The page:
New York City firefighter Robert Ryan, 48, was one of the most experienced triathletes the FDNY had ever seen when he joined the department in 1983.
By his own count, he has run 45 triathlons to 50 triathlons -- including the fabled "Iron Man" competition in Lake Placid, N.Y., in 2002.
"Prior to 9/11, my lung capacity was 130 percent, meaning I had 30 percent better lung capacity than the average citizen," he said to ABC News. "By January 2005, my capacity was down to 100 percent, and in April , it was measured at 80 percent, and it's just getting worse."
Ryan now has trouble climbing a flight of stairs, but it really hurts when he tries to play with his 7-year-old son.
"I want to be active with him, but after 10 [minutes] or 15 minutes of biking or swimming, I'm shot," Ryan said. "And he knows that. He'll ask me, 'Are you OK? Are you OK?'"
In August, Ryan packed up and moved with his son and girlfriend Patricia to Glendale, Ariz., because the air quality made it easier for him to breathe.
He suffers from asthma, acid reflux, respiratory airway disease syndrome, and "every time I get a cold or something small, it blows up into something big. I've had an infection for three weeks now," he said.
Ryan worked at ground zero "on and off until February 2002."
Like many firefighters, he said that in all the time he was working there, he was never given a mask, but he also said he never asked for one.
"As far as our own safety and the thought that we had about going in there -- nobody gave it a thought. Every fireman, cop that went down there, nobody thought about [their] own safety," he said. "That's not what we do. We run into burning buildings. Cops chase criminals. That type of thing. It's what we do."
"We had no protection at all," he said. "We had no tools and so whatever you grabbed, you could bring -- guys were bringing shovels and things from home."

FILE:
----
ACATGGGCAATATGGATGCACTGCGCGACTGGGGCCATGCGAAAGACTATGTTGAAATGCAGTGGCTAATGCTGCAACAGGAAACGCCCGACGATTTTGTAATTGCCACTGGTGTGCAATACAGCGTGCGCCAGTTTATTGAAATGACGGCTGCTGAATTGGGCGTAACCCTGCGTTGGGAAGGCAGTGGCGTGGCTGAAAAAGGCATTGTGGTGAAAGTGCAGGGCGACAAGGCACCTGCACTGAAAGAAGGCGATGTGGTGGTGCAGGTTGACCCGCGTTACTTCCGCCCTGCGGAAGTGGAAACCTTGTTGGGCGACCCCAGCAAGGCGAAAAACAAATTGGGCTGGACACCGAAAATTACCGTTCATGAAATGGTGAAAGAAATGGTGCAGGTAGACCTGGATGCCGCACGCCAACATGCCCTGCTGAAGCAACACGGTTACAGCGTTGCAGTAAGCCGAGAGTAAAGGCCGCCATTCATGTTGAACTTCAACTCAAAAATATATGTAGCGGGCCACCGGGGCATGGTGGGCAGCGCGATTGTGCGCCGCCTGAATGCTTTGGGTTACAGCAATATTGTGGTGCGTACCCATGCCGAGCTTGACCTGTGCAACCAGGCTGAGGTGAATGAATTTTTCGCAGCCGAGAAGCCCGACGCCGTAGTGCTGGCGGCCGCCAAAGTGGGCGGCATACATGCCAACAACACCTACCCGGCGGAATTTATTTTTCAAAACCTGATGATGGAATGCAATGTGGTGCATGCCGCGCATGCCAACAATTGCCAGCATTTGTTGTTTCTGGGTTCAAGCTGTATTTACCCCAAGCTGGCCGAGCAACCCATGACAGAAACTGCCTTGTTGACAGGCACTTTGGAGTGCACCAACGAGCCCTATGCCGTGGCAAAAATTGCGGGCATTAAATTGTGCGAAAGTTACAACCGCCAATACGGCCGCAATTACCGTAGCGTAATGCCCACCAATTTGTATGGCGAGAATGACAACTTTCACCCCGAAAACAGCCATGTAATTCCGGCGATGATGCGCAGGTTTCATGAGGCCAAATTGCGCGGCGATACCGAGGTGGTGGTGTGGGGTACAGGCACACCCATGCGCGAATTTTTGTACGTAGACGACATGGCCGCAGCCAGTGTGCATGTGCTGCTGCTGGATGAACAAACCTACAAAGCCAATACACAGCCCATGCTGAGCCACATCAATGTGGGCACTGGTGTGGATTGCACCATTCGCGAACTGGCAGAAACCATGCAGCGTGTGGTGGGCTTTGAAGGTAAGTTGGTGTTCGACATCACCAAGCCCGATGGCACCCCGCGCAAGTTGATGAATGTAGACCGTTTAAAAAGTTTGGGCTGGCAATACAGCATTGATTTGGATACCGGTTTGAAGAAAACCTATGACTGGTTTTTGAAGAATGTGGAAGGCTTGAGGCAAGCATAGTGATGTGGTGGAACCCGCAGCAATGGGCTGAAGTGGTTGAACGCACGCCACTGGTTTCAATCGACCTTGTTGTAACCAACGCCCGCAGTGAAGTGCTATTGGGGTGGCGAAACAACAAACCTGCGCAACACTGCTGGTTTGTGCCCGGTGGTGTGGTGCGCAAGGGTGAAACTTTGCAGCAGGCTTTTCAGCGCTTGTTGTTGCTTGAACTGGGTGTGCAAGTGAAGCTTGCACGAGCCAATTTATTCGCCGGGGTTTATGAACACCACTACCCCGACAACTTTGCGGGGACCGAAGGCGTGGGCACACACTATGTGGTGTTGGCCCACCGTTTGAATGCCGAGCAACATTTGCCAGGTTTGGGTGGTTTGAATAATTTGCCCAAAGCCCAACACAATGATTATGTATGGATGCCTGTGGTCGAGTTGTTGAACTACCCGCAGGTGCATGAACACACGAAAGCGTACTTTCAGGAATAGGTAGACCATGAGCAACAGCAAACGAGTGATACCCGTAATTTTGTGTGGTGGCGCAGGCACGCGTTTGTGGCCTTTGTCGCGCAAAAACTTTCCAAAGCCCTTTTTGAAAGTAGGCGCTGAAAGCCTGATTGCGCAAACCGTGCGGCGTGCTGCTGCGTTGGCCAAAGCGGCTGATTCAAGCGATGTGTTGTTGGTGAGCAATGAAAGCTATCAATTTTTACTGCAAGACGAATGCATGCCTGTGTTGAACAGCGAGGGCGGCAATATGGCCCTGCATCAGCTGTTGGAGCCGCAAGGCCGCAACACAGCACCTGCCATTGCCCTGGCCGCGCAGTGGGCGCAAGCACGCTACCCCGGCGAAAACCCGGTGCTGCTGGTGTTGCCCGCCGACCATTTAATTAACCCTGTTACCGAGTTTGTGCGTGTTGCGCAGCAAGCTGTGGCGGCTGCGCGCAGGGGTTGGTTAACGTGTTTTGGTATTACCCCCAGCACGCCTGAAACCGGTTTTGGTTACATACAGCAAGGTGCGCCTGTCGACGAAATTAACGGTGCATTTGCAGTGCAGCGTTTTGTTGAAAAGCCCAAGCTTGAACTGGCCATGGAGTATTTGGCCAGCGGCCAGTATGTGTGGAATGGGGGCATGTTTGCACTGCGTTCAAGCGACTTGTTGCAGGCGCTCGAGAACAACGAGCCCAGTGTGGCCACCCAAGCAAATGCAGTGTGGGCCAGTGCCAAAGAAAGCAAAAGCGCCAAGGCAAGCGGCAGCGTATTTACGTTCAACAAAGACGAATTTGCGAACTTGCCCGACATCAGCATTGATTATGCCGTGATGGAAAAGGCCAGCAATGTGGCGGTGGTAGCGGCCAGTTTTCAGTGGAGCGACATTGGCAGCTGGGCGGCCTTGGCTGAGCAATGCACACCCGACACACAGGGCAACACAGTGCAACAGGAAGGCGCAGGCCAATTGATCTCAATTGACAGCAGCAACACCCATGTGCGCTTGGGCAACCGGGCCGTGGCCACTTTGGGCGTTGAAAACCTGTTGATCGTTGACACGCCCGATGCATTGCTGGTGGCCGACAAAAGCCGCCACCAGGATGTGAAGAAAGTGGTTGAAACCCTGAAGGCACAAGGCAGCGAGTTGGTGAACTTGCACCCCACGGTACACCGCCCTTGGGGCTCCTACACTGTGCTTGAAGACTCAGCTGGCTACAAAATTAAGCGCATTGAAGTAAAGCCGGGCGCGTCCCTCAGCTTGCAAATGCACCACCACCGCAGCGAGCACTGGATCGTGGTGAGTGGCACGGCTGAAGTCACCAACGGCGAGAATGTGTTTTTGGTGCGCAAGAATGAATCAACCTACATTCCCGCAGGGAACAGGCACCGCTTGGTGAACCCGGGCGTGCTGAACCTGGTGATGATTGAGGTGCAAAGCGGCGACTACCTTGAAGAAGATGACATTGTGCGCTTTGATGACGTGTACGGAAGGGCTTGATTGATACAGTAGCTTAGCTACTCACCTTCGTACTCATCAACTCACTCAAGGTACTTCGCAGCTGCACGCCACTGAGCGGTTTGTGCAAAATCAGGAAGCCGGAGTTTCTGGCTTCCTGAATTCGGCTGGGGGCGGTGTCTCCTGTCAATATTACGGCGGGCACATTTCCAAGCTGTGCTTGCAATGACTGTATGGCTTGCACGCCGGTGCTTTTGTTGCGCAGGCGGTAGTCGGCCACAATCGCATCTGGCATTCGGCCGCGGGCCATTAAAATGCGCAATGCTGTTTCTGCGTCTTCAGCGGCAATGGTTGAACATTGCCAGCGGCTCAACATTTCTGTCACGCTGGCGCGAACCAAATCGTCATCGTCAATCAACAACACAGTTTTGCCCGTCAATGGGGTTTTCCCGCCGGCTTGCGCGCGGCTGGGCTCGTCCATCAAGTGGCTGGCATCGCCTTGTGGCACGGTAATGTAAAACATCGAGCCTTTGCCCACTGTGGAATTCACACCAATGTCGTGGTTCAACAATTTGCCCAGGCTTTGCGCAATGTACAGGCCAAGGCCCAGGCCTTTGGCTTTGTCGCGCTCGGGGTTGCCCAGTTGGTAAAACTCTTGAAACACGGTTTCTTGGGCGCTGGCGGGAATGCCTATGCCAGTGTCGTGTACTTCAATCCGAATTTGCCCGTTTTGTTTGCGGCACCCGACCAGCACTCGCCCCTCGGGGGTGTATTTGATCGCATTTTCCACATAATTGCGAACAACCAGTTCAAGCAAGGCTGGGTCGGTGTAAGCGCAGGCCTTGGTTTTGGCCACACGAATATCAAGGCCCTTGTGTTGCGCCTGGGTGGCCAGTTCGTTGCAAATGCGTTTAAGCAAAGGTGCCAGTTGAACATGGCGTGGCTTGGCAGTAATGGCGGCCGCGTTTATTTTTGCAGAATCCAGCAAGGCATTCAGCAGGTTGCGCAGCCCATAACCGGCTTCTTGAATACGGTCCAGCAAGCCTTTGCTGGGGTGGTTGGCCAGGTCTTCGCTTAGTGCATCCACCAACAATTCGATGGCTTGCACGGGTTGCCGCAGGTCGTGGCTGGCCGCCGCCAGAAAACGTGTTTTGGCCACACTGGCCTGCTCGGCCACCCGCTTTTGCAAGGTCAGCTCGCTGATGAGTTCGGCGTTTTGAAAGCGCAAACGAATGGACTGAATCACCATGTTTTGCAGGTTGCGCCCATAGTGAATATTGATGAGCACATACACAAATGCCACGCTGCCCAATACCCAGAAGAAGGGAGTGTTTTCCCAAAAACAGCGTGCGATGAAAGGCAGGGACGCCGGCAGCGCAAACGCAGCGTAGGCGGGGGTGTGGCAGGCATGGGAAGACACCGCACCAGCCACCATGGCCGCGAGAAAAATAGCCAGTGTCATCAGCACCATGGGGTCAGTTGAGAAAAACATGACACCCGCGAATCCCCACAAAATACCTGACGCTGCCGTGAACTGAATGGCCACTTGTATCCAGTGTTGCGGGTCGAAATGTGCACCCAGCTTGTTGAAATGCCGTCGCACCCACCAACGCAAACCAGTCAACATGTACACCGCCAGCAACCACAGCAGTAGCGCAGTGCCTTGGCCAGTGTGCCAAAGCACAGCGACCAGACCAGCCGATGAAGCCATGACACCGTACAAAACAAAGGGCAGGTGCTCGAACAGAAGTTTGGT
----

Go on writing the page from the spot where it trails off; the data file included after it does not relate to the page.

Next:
Ryan believes that the department and the city were caught off guard by how many firefighters were getting sick, and says it was last January that the department changed its procedures to restrict more firefighters from claiming 9/11 injuries and ailments.
In January 2005, the department stopped using the methocholine test, an asthma test, and changed to a pulmonary function test, "which is OK if you have a blockage in your lungs."
"But if your lungs aren't irritated at the time you take the [pulmonary function] test, it's not going to show up," he said.
"They knew what they were doing,'' he said, of the policy shift, which was confirmed to ABC News by United Firefighters Association president Steve Cassidy.
"There were guys coming in a year after 9/11 getting full benefits with lesser symptoms than some of us have now," Ryan said. "I think the department was just overwhelmed by the number of people getting sick four and five years out, and they're making it harder for us to prove because of economics."
He said his brother, another 9/11 firefighter who worked for weeks at ground zero, had an operation to remove a cancerous tumor in his pancreas.
"We have a saying at the firehouse. … 'We went from heroes to zeroes,'" Ryan said.
"Every guy that was down there gave 150 percent, and now they're getting slapped in the face," Ryan said, echoing a sentiment ABC News heard many times over several weeks of interviews with New York firefighters.
"I'm not talking about millions of dollars for each one," he said. "I'm talking about being able to take care of your family when you have to retire at 41 [years old] or 45 years old."
Ryan went to a triathlon training session in 2004, but after watching him struggle through a few laps in the pool, the track coach told him to forget it.
"My triathlon days are over, so I'm going to focus on maybe becoming a coach myself," he said.